The city of Acco, therefore, became an integral part of the Israelite monarchy only under David; sometime in Solomon’s reign its region (called after Cabul, q.v., modern Kābûl) was transferred to Tyrian control (1 Kings 9:12, 13; 2 Chron 8:1, 2). Thus it remained Phoen. territory throughout the rest of the OT period. When Sennacherib, king of Assyria, made his punitive expedition to Pal. (701 b.c.) his forces took Acco (uruak-ku-ú) along with the other fortified towns belonging to the king of Sidon at that time (ANET, p. 287).
On the return march from his campaign against the Arabs (c. 660 b.c.), Ashurbanipal found it necessary to punish severely the towns of Ushu and Acco (ANET, p. 300).
Persian, Hellenistic and Roman periods.
Acco always remained a Phoenician-Hellenistic city. It figured largely in the Maccabean wars, but was never joined to a Jewish kingdom under the Hasmonaeans or the Herods.
Under Emperor Claudius (a.d. 52-54) Ptolemais was raised to the status of a colonia (Pliny, Nat. Hist., V, 17), and the veterans of various legions settled there. The pagan deities worshiped during the Hel. and Rom. periods were known under nearly a dozen Gr. names, but recent evidence suggests that most of these were epithets for the two main Syrian deities, Hadad and Atargatis.
Because of its pagan influences, the Jewish rabbis disputed as to whether Ptolemais should be included in the “Holy Land.” That is, they did not feel that the commandments incumbent upon a person dwelling in “Israel” were in effect for a resident of Acco.
Sometime during this period a small Christian community had developed at Ptolemais, because at the end of Paul’s third missionary journey (a.d. 57), the apostle and his traveling companions stopped over there for one day en route from Tyre to Caesarea (Acts 21:7). The local fellowship had doubtless sprung up among the Jews living in Ptolemais (cf. Acts 11:19 which marked the beginning of the movement there), but the Hellenic nature of the city itself was also a probable factor in the reception of Christianity. By this time the Rom. coastal highway from Tyre to Ptolemais was prob. completed.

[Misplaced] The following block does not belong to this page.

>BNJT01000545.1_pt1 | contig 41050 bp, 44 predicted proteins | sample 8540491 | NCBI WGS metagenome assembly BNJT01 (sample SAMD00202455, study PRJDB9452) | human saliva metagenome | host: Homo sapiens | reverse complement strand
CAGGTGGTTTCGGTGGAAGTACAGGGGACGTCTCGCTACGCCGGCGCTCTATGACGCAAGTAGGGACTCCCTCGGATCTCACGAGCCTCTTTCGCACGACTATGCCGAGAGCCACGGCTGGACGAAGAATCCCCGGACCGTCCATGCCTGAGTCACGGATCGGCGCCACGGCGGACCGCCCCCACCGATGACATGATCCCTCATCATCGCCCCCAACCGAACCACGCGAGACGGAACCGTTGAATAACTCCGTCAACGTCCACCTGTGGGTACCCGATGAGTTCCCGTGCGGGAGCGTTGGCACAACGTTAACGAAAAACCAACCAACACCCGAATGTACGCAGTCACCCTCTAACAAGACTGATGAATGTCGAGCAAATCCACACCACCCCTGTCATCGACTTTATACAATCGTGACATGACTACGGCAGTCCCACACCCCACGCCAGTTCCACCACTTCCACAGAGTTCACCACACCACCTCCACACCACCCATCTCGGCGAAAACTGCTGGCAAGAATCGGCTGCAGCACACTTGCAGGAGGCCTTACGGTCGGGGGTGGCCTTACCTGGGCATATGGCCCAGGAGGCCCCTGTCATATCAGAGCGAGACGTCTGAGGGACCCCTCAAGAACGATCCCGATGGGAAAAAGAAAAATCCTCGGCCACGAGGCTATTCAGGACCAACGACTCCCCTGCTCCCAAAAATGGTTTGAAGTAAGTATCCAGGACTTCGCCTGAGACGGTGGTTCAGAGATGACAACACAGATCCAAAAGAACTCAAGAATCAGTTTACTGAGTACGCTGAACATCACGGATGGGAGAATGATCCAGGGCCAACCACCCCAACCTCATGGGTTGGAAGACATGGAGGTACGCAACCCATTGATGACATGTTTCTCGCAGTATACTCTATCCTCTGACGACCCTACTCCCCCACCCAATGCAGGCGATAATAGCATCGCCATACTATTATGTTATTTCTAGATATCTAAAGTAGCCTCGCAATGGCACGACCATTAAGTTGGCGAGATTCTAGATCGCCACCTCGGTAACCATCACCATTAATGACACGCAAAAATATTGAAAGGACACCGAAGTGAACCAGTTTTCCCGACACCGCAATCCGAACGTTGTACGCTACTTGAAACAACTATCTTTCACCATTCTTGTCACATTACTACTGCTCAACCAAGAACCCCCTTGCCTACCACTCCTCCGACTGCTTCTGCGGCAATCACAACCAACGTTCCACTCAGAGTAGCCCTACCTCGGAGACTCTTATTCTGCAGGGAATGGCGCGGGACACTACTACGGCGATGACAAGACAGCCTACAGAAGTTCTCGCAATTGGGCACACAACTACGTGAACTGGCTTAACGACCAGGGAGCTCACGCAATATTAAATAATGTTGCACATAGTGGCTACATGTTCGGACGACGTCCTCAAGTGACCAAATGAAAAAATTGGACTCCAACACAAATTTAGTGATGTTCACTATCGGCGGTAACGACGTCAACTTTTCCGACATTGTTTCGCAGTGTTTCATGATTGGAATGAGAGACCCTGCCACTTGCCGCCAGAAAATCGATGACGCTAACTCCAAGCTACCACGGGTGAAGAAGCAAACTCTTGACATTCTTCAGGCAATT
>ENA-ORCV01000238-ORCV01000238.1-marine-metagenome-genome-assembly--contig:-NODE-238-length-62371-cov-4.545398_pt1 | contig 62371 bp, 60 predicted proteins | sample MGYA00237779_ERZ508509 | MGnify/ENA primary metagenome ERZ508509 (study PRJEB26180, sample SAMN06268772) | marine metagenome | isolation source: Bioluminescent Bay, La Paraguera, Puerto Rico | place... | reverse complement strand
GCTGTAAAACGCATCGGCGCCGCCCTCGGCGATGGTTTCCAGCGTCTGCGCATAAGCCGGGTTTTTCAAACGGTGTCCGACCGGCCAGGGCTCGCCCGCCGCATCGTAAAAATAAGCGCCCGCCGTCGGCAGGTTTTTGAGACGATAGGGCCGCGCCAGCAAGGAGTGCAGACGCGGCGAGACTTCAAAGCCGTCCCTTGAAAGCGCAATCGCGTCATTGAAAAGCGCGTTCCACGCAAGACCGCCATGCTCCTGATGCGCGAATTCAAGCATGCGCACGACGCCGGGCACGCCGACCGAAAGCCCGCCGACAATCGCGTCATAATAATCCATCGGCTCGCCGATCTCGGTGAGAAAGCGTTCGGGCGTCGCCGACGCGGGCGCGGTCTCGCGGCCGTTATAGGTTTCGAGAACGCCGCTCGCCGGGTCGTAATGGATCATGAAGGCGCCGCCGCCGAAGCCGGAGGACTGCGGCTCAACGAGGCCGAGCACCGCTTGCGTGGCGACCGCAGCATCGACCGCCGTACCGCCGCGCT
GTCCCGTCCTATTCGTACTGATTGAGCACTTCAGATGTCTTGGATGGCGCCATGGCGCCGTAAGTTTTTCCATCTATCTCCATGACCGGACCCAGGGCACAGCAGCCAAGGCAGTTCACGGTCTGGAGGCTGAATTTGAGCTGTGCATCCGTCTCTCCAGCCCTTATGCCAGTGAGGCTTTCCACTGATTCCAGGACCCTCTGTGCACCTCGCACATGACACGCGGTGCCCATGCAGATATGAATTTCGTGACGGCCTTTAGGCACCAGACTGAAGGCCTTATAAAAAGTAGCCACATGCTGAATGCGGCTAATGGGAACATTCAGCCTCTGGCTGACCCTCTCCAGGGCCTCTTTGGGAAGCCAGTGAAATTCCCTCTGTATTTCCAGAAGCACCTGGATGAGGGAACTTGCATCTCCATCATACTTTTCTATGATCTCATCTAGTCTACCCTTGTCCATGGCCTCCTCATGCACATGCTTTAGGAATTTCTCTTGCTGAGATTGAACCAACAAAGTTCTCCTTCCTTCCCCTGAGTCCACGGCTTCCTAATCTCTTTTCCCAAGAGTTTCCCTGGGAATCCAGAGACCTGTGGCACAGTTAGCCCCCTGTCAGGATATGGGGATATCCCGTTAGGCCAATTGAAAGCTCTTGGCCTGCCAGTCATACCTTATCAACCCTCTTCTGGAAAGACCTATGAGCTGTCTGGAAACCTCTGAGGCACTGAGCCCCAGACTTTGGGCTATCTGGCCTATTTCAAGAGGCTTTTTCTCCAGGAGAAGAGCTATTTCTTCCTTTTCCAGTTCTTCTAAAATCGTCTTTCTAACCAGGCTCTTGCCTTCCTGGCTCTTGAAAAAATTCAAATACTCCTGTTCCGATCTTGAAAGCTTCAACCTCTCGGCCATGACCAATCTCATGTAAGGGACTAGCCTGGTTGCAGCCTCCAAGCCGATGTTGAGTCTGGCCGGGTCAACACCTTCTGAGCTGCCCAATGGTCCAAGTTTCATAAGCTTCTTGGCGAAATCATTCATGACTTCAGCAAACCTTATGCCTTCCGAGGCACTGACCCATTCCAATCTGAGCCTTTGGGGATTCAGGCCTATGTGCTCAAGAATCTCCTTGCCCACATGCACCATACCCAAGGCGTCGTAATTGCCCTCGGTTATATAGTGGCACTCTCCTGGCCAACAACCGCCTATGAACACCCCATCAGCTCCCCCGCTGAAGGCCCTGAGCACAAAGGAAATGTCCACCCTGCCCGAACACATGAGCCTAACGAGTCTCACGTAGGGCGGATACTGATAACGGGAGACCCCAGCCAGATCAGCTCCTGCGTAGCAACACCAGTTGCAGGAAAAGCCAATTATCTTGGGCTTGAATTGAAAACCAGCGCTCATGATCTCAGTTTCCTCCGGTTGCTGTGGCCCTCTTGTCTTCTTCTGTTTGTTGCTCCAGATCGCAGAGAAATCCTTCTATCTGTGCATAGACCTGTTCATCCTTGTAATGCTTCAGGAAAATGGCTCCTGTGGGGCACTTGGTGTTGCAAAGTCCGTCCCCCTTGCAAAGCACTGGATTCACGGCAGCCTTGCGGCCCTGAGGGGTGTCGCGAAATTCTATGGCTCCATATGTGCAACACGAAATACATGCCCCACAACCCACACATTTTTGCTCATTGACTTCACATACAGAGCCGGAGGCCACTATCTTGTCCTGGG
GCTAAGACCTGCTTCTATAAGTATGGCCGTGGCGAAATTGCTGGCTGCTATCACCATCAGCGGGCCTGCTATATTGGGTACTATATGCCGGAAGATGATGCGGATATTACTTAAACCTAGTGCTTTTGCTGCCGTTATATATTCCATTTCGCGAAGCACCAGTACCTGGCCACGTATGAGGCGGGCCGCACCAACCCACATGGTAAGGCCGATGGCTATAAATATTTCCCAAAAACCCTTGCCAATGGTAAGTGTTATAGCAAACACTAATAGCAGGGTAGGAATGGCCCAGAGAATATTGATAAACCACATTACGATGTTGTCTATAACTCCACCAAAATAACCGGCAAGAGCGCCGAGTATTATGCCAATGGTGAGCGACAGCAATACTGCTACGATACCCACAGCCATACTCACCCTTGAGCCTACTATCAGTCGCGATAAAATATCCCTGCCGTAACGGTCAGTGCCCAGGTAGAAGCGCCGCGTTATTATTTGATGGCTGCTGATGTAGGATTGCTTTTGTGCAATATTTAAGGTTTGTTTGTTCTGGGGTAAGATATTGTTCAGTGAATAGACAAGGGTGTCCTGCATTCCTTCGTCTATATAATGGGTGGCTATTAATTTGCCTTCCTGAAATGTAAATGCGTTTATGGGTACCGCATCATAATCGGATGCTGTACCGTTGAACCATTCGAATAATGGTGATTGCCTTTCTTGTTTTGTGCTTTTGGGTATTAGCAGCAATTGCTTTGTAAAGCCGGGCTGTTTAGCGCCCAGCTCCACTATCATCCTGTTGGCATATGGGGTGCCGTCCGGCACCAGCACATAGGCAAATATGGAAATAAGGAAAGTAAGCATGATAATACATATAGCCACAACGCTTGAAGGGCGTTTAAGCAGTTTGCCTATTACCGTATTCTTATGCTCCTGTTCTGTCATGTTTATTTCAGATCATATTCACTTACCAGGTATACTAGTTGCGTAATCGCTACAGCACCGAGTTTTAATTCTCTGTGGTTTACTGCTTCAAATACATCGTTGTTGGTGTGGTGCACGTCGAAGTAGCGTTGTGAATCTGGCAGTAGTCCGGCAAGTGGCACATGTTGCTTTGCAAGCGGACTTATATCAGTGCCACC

G. T. Newell, The Dated Alexander of Sidon and Ake (1916); A. J. Rustam, “Akka (Acre) and its Defences,” PEF. QSt (1926), 143-157; A. H. M. Jones, Cities of the Eastern Roman Provinces (1937), 241, 242, 251, 257, 281; G. T. Newell, Late Seleucid Mints in Ake—Ptolemais and Damascus (1939); A. B. Brett, “Seleucid Coins of Ake-Ptolemais in Phoenicia. Selucus IV to Tryphon,” American Numismatic Society Museum Notes, I (1945), 17-35; N. Makhouly and C. N. Johns, Guide to Acre (2nd ed. 1946); G. Orshan, “A Vegetation Map of the Sand Dunes in the Southern Acre Plain,” IEJ, V (1955), 109-113; M. Avi-Yonah, “Syrian Gods at Ptolemais-Accho,” IEJ, IX (1959), 1-12; S. Applebaum, “Accho,” IEJ, IX (1959), 274; L. Kadman, The Coins of Akko Ptolemais (Corpus Numorum Palestinensium, IV, Jerusalem, 1961); Y. H. Landau, “A Greek Inscription from Acre,” IEJ, XI (1961), 118-126; Govt. of Israel, Prime Minister’s Office, Dept. for Landscaping and the Preservation of Historic Sites, Acre, The Old City, Survey and Planning (1962); Z. Goldmann, “The Refectory of the Order of St. John in Acre,” CNFI, XII, No. 4 (Jan., 1962), 13-17; J. Schwartz, “Note complémentaire (à propos d’une inscription grecque de St. Jen d’Arce),” IEJ, XII (1962), 135, 136; E. F. Campbell, The Chronology of the Amarna Letters (1963), 49, 53, 80, 84, 104, 109, 110, 115, 125, 132, 134, 135; L. Kadman, “Coins at Akko as Illustrations to Passages in Mishna and Talmud,” Israel Numismatic Journal (1963), 52-54; A. F. Rainey, “Merchants at Ugarit and the Patriarchal Narratives,” CNFI, XIV, No. 2 (July, 1963), 24; I. L. Merkr, “Notes on Abdalonymos and the Dated Alexander Coinage of Sidon and Ake,” American Numismatic Society Museum Notes, XI (1964), 13-20; Y. Aharoni, The Land of the Bible (1966), 21, 22, 358, 359, et passim; M. Avi-Yonah, The Holy Land (1966), 14, 27-29, 39; A. F. Rainey, “Gath-padalla,” IEJ, XVII (1967).